We’ve said it before, but it bears repeating: securing your cloud solutions is one of the most fundamental tasks for operating in the cloud — and can lead to the most disastrous consequences if you don’t pay attention to it. Successful cloud security practices and capabilities allow businesses to run cloud solutions while guarding against hackers, malware, and other security threats. How do you ensure your cloud is secure? Below, we’ve listed five key considerations for successful cloud security operations.
Looking for more info on cloud solutions and how your business can use them securely? Our free Cloud Managed Service Providers Buyer’s Guide contains profiles on the top cloud managed service providers for AWS, Azure, and Google Cloud, as well as questions you should ask vendors and yourself before buying. We also offer an MSP Vendor Map that outlines those vendors in a Venn diagram to make it easy for you to select potential providers.
Know your cloud provider’s security foothold
The first step in securing your cloud is knowing how your cloud provider secures its solutions. Public cloud providers like Amazon Web Services (AWS), Microsoft Azure, and Google Cloud offer proprietary security solutions to help keep cloud deployments in check. Some providers also partner with third-party companies to independent audit cloud security or boost the vendor’s own security solutions. If your cloud vendor delivers native security solutions for the cloud, ensure that you’ve activated them so your provider can secure your cloud to the best of its ability.
Understand your cloud security weaknesses
Many cloud security tips are a good fit for any organization, but the specific security problems you need to address will depend on your cloud solutions and the security problems you’re trying to solve. Perhaps your enterprise is worried about hackers gaining access to your cloud infrastructure or that sensitive data could be leaked. Your company may have already suffered a security breach in the past, and you’re looking for a way to fix the problem. Examine your cloud infrastructure for potential security blind spots and understand where your cloud security could be boosted.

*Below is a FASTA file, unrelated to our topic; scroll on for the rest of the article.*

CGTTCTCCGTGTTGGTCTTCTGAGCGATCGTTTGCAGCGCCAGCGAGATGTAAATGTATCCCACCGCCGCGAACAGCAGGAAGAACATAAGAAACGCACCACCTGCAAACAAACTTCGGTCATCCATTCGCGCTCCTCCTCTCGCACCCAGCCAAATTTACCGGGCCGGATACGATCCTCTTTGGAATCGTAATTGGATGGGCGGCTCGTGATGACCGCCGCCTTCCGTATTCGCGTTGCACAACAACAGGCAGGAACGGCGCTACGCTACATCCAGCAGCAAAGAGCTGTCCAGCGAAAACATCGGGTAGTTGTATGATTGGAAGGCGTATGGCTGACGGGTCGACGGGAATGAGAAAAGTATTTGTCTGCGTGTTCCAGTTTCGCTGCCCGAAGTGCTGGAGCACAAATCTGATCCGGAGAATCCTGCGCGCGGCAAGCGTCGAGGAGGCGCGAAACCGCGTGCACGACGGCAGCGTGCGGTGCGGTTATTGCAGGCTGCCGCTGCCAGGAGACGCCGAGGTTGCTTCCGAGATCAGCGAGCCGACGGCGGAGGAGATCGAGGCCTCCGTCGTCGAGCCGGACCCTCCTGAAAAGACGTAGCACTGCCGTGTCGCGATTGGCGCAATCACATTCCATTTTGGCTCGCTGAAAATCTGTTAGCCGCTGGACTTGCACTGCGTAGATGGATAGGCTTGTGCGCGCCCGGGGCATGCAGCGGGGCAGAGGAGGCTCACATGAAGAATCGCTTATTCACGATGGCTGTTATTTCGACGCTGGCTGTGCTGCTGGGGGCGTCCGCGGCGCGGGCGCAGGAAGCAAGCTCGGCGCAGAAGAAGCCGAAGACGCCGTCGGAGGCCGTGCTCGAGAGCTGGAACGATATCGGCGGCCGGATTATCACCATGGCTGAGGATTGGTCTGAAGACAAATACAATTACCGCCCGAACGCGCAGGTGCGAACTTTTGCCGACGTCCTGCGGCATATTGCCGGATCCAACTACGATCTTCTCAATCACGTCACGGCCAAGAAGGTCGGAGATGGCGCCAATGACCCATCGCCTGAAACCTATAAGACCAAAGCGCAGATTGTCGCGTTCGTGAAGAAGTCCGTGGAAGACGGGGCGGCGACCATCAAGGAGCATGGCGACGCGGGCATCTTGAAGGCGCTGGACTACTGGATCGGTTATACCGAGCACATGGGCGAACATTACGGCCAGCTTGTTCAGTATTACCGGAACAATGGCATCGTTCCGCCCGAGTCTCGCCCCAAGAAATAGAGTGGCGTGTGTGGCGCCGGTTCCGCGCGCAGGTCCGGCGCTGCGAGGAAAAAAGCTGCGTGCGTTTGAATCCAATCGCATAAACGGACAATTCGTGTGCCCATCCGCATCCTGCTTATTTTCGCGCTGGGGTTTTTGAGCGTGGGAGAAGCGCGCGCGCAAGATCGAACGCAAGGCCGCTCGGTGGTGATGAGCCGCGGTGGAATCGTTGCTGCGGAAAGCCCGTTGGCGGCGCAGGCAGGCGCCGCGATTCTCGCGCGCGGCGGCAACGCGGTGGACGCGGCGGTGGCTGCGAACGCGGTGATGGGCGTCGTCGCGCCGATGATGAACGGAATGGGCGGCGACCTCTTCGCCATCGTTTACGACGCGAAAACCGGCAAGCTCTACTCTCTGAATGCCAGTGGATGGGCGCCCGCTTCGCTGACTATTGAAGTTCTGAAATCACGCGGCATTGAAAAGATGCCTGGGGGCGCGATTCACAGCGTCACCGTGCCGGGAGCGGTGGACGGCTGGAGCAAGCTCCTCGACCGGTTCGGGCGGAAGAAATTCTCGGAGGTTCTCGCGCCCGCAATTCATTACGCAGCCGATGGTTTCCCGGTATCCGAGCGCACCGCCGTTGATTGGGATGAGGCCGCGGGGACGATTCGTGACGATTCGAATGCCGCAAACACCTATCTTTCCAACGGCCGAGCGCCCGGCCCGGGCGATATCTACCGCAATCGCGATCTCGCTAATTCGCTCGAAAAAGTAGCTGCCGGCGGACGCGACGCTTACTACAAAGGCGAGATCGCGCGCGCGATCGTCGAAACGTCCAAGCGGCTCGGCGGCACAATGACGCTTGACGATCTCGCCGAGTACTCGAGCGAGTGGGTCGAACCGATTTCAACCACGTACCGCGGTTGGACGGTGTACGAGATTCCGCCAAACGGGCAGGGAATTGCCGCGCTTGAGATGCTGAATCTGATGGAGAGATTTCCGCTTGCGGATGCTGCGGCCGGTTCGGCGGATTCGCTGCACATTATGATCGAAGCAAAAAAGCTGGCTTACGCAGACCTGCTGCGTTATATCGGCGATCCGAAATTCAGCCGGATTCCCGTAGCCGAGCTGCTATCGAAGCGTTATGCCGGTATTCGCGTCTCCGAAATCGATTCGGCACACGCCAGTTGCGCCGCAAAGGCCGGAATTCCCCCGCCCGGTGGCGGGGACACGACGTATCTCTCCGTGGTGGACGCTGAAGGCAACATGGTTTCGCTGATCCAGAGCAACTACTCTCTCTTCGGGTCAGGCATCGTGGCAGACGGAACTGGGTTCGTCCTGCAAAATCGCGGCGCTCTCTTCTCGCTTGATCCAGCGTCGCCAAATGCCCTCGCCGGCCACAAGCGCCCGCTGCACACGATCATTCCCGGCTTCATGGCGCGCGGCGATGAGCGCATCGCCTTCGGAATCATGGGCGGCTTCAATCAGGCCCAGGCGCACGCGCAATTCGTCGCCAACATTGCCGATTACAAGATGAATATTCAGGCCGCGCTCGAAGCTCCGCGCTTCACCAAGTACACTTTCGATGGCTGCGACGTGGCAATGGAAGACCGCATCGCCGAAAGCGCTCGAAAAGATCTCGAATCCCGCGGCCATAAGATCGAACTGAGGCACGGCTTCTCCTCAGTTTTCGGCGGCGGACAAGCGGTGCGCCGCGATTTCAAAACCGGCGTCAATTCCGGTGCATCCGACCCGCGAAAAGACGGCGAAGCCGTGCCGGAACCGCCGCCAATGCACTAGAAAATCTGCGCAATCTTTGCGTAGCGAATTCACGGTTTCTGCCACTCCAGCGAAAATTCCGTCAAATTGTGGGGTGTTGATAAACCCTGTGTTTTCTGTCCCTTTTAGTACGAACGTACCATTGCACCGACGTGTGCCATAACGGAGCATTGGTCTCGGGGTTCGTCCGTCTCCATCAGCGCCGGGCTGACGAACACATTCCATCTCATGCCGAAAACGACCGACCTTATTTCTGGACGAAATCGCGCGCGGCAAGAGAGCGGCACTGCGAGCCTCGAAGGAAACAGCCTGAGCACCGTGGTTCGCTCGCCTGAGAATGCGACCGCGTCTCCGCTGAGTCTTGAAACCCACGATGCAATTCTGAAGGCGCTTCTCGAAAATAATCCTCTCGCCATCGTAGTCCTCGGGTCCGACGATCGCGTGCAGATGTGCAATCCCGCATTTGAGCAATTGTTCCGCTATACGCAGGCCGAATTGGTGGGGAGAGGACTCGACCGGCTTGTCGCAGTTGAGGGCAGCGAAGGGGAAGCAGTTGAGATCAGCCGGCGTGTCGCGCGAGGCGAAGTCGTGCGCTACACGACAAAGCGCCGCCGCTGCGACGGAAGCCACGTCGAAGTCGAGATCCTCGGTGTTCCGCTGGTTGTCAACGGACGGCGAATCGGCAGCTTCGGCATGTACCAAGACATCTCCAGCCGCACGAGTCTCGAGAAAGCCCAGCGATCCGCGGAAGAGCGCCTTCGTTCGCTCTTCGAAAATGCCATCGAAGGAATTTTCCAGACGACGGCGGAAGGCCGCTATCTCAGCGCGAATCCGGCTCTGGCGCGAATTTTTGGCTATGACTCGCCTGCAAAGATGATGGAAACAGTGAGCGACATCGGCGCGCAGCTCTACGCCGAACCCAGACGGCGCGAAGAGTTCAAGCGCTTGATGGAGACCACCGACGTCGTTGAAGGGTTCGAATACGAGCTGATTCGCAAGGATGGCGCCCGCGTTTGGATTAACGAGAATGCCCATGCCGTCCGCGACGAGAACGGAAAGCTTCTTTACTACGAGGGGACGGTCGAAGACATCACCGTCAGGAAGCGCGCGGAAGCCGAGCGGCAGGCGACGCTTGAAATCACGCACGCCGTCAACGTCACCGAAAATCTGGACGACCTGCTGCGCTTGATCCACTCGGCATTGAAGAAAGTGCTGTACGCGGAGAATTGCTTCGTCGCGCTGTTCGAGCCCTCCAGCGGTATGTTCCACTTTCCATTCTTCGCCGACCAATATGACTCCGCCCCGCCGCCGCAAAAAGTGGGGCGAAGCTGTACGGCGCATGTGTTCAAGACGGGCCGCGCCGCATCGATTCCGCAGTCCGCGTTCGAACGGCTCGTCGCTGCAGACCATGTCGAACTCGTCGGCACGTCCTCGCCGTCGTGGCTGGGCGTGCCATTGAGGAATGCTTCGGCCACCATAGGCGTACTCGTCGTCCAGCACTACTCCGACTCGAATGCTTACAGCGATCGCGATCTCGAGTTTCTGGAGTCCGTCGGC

Implement access control regulations
You don’t want just any user or device to access your cloud environment; only authorized users should be able to enter your cloud infrastructure. Your company needs to implement access control regulations to keep unauthorized users out. Many cloud vendors will provide native access control tools that only allow access to sanctioned users. This includes identity management, authorization, and authentication protocols.
Ensure your cloud data is encrypted
The bottom line of cloud security is keeping your data protected while inside the cloud — an environment you don’t maintain full control over. Encrypting your data that’s currently sitting in your cloud deployment helps protect it from being accessed by unauthorized users. You should also encrypt data that’s being uploaded to or downloaded from the cloud to ensure your data is protected at every instance.
Train your enterprise on cloud security
It’s important to keep your company up to speed on maintaining cloud security. Security threats can come from anywhere, and if they aren’t properly trained on your cloud environment, they can be a major internal risk. Your company needs to train its employees on how to use and navigate its cloud deployment; it should also give special training to your IT team on the security protocols your enterprise uses to control access and protect data.
Looking for a managed service provider for your cloud solutions? Our MSP Buyer’s Guide contains profiles on the top cloud managed service providers for AWS, Azure, and Google Cloud, as well as questions you should ask vendors and yourself before buying. We also offer an MSP Vendor Map that outlines those vendors in a Venn diagram to make it easy for you to select potential providers.
Check us out on Twitter for the latest in Enterprise Cloud news and developments!
- The 6 Best Azure Courses on Udemy to Consider for 2023 - October 29, 2022
- The 7 Best AWS Courses on Udemy to Consider for 2023 - October 28, 2022
- The 25 Best Cloud Managed Service Providers to Consider for 2023 - October 22, 2022